Arvid Nelson – This is always a toughie. How new do you have to be? I’m going to fudge this one a bit and offer up Arvid Nelson as best new writer, because I don’t think he’s gotten the audience he deserves yet, and because he started a new title this year (Dejah Thoris). Already last year, he was helming the adaptation of Warlord of Mars, but his talent and creativity had more scope in the Dejah Thoris spin-off which has been such a breath of fresh air for Barsoom fans. -DS


Amazing Spider-Man #655 – Dan Slott and Marcos Martin really nailed it in this issue that dealt with the death of Martha Jameson.  The first half is silent and Martin does a masterful job of showing the little ways that the death of a spouse would manifest.  That scene of Jonah waking up because her alarm was going off on the other side of the bed is just haunting.  Then, the second half is pretty good too as it shows Spidey coming to grips with his responsibilities.  Just wonderful stuff.  You won’t find a better superhero comic.


Habibi – I didn’t read a lot of OGN’s this year, but Habibi is a very powerful work.  Craig Thompson’s beautifully illustrated of a boy and a girl sold into slavery in the middle east has so many touching and moving moments.  Plus, it is impossible not to respect the labor of love that a work like Habibi is.  This isn’t something that a creator belches out in a month. -Dean Stell

Tiny Titans – DC came out with several volumes of their Tiny Titans TPB and those things are ingenious. I own every one for my son and we laugh out loud reading them. Fine, fine work. Too bad the series is coming to a close, but buy the trades for your kids. -DS


The Flash – I was extremely skeptical about this series.  Artists turned writers?  That’s not often a good thing.  Frankly, were it not due to my dedication to the Flash, I would not have even given this book a try.  However, I’m glad I gave it a shot and it’ll be on my pull list for the indefinite future. Manapul and Buccellato make the most of their being in charge of both art and script and the result is a kind of synchronicity that is pretty hard to find when artists and writers are separate.  That said, we all knew the art would be gorgeous.  The big surprise here is that the story is actually pretty good as well.  The superheroic feats by the Flash are incredible, the way he uses and expands on his powers are creative, and really, Manapul and Buccellato are giving us a feel-good, classic superhero story that can be enjoyed by all ages.  It’s a book that’s pure fun in a way that only superhero books can be. -Alex Evans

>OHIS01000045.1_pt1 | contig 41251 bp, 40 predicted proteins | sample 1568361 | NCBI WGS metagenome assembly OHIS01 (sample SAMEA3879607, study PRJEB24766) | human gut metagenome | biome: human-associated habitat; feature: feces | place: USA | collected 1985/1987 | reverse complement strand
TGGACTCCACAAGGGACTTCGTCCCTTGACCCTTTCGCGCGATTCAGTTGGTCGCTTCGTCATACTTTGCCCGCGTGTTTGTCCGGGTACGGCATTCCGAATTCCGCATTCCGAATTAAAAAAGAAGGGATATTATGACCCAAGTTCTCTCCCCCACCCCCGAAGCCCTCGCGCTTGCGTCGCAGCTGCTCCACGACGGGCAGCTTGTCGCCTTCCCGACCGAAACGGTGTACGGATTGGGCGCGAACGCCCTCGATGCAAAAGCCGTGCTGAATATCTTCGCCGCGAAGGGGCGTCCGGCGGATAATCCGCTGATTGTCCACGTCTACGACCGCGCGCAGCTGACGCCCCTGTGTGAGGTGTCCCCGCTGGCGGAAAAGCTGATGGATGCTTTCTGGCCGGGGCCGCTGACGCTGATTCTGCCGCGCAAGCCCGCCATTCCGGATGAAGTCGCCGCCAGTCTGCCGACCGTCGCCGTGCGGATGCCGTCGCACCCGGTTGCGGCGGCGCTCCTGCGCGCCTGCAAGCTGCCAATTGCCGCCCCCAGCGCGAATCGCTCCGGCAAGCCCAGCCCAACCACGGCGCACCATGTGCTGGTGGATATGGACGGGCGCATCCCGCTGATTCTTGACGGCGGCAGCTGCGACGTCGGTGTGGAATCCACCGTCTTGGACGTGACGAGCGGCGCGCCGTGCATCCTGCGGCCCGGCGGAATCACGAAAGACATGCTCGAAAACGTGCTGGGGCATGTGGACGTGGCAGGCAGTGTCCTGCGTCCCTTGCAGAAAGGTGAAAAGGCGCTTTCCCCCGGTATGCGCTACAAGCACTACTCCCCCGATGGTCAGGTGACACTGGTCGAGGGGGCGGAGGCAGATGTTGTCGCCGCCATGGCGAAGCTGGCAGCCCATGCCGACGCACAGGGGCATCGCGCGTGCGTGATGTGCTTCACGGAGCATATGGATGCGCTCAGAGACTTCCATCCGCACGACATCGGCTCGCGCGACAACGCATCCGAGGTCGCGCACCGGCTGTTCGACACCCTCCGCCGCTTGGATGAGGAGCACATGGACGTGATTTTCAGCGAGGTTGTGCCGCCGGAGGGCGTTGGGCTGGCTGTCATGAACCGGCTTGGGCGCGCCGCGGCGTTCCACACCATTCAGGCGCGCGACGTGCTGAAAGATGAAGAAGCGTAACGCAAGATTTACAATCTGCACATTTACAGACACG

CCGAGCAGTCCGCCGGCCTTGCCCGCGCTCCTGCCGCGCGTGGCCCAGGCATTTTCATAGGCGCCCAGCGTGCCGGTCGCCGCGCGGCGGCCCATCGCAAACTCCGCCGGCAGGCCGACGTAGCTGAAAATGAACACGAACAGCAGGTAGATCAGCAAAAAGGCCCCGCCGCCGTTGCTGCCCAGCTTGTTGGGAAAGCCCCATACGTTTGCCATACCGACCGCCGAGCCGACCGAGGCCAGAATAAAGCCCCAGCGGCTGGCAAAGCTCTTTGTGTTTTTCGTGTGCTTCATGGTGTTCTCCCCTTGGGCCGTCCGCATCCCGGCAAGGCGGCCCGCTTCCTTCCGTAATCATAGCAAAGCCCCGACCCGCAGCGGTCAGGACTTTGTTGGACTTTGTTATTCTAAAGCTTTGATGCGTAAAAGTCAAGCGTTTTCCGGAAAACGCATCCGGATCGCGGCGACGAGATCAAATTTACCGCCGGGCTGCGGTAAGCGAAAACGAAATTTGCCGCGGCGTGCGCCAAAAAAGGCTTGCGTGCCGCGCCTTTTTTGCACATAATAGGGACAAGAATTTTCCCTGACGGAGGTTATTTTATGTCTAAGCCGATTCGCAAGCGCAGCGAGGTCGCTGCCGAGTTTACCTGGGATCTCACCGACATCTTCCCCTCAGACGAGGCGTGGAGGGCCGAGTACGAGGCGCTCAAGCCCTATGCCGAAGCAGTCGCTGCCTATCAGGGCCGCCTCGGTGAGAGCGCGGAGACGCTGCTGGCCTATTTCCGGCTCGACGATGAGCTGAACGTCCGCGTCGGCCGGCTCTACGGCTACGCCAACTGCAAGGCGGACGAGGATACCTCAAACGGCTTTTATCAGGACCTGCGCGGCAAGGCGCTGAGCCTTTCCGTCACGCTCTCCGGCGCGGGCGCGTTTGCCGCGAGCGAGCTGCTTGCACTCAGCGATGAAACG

Severed – there was nothing in the reporting and interviews that can really prepare you for the experience of reading Snyder and Tufts’ opus. The grip the series takes on the reader is altogether unexpected. -DS

That Marvel is such a slowpoke when it comes to same-day-digital comics.  Good lord folks, JUST DO IT! -Dean Stell


Flashpoint and Fear Itself – It didn’t feel right to pick one over the other because, let’s be frank, both of them sucked. I actually feel that Flashpoint is, however, the technically worse book.  While Fear Itself was just extremely mediocre and forgettable, Flashpoing was just a downright mess.  Geoff Johns found himself forced to do far too much in five issues – attempting to create an entire world and have us become invested in a universe worth of new characters, all while developing a story and prepping a relaunch in the process.  The result is a complete, disastrous mess.  It’s hard to care about 90% of the characters, nothing is every fully developed, and the ending is mind-bogglingly asinine.  Oh, and don’t get me started on the sheer number of spin-off miniseries, most of which sucked.  Seriously, that had to be some kind of record.  The sheer number of tie-in miniseries and one-shots was mind-bogglingly, and I can only think of two that were actually any good. Then there’s Fear Itself.  The first issue was promising.  It was meant to be a comic capturing the spirit of the times, the political tension and anxiety of our current cultural climate.  Well, it started that way…but it ended up being a completely simple-minded story involving guys with hammers whacking things until the heroes got their own weapons to whack them back with.  And….this was spread over no less than 7 issues, the last of which was giant-sized.  I fail to understand how a series with such lofty aspirations could end up being so incredibly underachieving and bone-headedly simple. Oh, and the best part of all?  The three epilogue issues (no joke, numbered #7.1, #7.2, and #7.3) basically undid anything of consequence that actually occurred during Fear Itself.  Not only was the series completely lacking in substance, but there’s really no reason at all not to forget it.  -Alex Evans